Earlier today, I happened to overhear a journalist bitterly venting their dismayed frustration. The cause of their frustration was the difference in the lesser attention towards an article about babies born addicted to opioids versus considerably more attention towards a report about Dog Kin. Of course it got me wondering how the difference could be.
Is it the power of the “Aww”? That cute factor that many people react and respond to. For many human animals, it’s a bit of genetically hard-wired instinct to react affectionately towards that which is cute. But that should apply to most any baby Animal, including the human variety.
Maybe it’s that folks go for that which feels easier. Donating, volunteering, sponsoring, rescuing, advocating, adopting, all these aspects towards Dog and Animal Kin feel easier than towards human babies. The path to helping Dog and Animal Kin is a bit clearer, even if the mountain of need for help can feel overwhelming and disheartening.
Human babies, however, are quite a lot more complicated and expensive; human babies born addicted to pain-killers are even more so. There’s also often negativity towards the mother what birthed that opioid addicted off-spring. Some folks likely feel some outrage and disgust as they contemplate a drug addict giving birth to a baby at all. They might think, ‘They shouldn’t have gotten pregnant in the first place. Now look what they’ve done. That’s another poor baby the rest of us will have to pay more into the system to support that should never have been conceived.’ There’s some rueful shaming, divisive disconnect towards what appears as irresponsible behavior, even if folks never say it outloud. Also it’s true, society does and will bear the expense of those in need. Given that, such matters should actually garner more attention, right?
Many people have set in their minds what a drug addict should look like. To their view, it’s someone living off the streets, hustling and hooking for that next fix and high. However, opioid addicts come in all shapes and circumstances, and always have. There could be a pain-killer addict sitting in the next cubicle, working diligently hard all day, never giving any outward hint of their addiction. For some pain-killers are life-supporting pharmaceuticals without which they feel they would be condemned to endure a life of considerable discomfort and difficulty or, to escape the pain, they’d end their lives outright.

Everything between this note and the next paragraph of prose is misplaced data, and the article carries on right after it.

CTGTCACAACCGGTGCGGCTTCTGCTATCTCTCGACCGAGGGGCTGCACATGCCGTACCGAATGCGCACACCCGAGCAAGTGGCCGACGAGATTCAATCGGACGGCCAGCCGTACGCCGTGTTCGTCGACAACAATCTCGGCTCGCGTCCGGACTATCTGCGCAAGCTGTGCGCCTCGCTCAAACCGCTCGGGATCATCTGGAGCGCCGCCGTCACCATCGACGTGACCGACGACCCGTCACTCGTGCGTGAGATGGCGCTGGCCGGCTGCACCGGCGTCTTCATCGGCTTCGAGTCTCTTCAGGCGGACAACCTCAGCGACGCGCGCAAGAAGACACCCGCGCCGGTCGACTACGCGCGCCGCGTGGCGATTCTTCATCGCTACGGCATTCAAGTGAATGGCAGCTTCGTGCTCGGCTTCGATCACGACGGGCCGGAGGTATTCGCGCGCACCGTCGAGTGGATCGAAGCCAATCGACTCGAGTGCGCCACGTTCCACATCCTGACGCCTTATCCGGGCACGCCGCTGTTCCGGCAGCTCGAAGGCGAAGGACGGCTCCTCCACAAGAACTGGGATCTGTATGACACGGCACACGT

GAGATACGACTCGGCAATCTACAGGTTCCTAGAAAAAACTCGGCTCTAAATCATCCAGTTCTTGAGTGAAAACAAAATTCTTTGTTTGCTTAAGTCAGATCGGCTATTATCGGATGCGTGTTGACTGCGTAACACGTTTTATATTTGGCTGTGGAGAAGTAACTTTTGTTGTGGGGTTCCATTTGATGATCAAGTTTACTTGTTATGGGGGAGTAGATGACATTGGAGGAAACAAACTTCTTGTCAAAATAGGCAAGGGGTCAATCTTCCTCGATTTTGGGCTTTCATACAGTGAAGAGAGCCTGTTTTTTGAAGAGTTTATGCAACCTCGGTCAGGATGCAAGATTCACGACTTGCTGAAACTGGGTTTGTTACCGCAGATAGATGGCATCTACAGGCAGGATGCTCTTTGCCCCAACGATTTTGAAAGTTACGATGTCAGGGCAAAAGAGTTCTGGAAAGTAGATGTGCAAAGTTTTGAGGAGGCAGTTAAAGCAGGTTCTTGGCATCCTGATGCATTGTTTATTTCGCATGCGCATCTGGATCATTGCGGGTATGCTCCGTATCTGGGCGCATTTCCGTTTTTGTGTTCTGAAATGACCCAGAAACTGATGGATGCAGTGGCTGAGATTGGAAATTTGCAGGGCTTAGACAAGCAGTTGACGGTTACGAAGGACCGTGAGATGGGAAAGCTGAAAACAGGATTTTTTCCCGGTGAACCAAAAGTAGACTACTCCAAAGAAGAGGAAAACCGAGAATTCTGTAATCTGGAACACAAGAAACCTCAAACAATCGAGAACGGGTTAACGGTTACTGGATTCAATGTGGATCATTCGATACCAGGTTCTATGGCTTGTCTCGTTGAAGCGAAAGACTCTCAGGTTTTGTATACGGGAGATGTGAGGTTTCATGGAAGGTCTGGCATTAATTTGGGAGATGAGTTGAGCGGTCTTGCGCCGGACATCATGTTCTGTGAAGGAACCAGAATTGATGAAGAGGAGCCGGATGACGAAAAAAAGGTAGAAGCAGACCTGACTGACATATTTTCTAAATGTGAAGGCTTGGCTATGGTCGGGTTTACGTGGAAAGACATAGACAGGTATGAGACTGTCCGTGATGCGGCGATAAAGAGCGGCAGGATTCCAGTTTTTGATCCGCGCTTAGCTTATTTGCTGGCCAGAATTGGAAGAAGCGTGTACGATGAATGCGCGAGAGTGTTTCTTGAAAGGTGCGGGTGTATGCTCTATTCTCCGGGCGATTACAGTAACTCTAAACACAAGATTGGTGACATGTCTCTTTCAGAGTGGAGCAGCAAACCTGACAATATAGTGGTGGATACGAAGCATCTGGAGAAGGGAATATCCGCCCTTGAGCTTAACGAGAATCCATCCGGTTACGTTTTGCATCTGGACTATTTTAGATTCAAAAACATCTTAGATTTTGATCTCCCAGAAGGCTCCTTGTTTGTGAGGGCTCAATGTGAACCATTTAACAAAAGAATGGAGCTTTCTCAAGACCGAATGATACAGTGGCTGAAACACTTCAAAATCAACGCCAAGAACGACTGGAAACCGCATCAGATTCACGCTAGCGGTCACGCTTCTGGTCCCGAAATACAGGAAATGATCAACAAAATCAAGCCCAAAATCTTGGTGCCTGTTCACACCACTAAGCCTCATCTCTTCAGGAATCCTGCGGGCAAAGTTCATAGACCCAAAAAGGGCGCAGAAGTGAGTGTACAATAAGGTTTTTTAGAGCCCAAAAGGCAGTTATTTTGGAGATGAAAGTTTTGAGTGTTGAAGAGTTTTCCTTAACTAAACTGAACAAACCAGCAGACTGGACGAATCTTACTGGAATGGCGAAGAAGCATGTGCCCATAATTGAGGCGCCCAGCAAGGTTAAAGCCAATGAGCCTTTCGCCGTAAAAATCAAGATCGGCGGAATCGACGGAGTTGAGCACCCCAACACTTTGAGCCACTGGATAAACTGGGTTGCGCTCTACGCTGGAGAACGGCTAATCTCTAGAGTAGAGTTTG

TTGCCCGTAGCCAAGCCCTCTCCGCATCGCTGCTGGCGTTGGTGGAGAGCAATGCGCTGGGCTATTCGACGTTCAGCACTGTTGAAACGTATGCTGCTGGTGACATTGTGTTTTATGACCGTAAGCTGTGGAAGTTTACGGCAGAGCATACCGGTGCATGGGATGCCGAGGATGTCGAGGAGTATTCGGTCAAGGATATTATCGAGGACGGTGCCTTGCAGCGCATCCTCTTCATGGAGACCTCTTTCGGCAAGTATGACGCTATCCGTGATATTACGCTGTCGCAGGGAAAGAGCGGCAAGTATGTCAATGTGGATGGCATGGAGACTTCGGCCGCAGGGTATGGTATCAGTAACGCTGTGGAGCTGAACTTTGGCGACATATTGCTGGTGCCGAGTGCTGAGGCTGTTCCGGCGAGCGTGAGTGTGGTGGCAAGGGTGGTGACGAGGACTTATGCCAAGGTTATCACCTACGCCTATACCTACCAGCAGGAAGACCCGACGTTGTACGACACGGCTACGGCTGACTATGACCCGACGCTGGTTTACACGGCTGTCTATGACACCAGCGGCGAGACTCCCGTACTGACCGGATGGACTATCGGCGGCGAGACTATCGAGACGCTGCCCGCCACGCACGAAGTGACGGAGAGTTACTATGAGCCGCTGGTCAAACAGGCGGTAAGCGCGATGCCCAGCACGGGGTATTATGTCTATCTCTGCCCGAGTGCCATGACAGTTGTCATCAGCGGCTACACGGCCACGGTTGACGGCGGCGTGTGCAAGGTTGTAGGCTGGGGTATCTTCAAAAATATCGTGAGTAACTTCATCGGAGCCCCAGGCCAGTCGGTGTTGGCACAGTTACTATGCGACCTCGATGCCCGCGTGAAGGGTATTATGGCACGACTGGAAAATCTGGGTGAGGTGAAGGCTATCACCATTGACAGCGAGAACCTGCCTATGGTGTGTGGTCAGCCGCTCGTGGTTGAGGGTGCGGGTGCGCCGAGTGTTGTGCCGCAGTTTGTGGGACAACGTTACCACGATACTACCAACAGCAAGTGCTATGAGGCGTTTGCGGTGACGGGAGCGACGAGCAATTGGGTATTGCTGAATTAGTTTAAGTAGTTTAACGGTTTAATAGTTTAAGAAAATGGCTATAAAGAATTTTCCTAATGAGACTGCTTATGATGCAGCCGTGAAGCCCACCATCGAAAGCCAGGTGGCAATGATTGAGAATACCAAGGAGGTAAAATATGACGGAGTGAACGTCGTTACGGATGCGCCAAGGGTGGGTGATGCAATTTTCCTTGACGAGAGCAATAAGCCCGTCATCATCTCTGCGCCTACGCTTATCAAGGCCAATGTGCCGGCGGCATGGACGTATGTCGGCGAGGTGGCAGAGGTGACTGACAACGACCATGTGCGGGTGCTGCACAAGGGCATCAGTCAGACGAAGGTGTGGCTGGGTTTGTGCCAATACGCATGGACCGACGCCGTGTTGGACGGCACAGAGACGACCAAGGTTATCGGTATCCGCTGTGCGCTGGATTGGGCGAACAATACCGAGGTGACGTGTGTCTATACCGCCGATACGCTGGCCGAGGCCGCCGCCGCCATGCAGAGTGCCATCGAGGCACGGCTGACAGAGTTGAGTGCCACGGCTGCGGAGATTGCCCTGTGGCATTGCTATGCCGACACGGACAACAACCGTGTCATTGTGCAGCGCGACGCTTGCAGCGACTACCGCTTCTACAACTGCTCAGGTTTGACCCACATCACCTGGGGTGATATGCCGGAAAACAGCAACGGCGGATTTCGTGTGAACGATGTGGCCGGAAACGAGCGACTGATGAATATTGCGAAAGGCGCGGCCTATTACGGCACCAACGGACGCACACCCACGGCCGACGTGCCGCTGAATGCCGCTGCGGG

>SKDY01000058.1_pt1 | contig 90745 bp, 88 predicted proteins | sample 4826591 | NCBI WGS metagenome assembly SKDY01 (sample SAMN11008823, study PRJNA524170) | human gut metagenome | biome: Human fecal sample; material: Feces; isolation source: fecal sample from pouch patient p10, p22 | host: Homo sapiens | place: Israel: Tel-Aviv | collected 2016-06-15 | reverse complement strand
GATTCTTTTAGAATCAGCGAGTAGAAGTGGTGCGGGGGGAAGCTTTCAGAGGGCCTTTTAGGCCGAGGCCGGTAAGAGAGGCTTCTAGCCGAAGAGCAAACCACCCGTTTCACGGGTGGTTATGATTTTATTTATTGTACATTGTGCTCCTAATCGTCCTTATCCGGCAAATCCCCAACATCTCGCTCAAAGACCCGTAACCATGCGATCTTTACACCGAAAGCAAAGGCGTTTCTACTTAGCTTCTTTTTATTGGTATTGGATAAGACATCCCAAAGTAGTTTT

Life can at times feel overwhelming, uncomfortable, difficult, frightening, incomprehensible and painful. Heavy issues like working for a retirement that may never come, dealing with weather and hellish travel, coping with intellectually and Spiritually unfulfilling jobs, the next round of cost of living increases wages won’t be able to cover and the possibility of having to work even more hours when there already feels to be too few hours to actually live. Then there’s all the terrifying stuff of the world; the next vicious attack by some brutal fanatic, worry for our Nation and the effect of current politics, the troubles of our environment and the state of the resources we all rely on.
An article on helping Dog Kin that evokes some bit of happier emotions, could certainly gain greater attention, even if just initially. Such a writing can be that much needed distraction from all the hardships of life. Many people tend to want to feel good or at least a little bit better, even if for just a few seconds. (There’s a bit of irony here because that want or need to feel better is the cause of pain-killer use.) That “Aww!” article can provide a momentary relief, a needed break from a reality that many times can feel overwhelming, heartbreaking, scary, infuriating, in general harder than one might have the resources to cope with. Then after that break, maybe with a bit of a tired sigh, generally we resume dealing with those harder issues.
Oh! Yes, here’s the Aww picture again. :} Ah! That feels a little bit better, yes?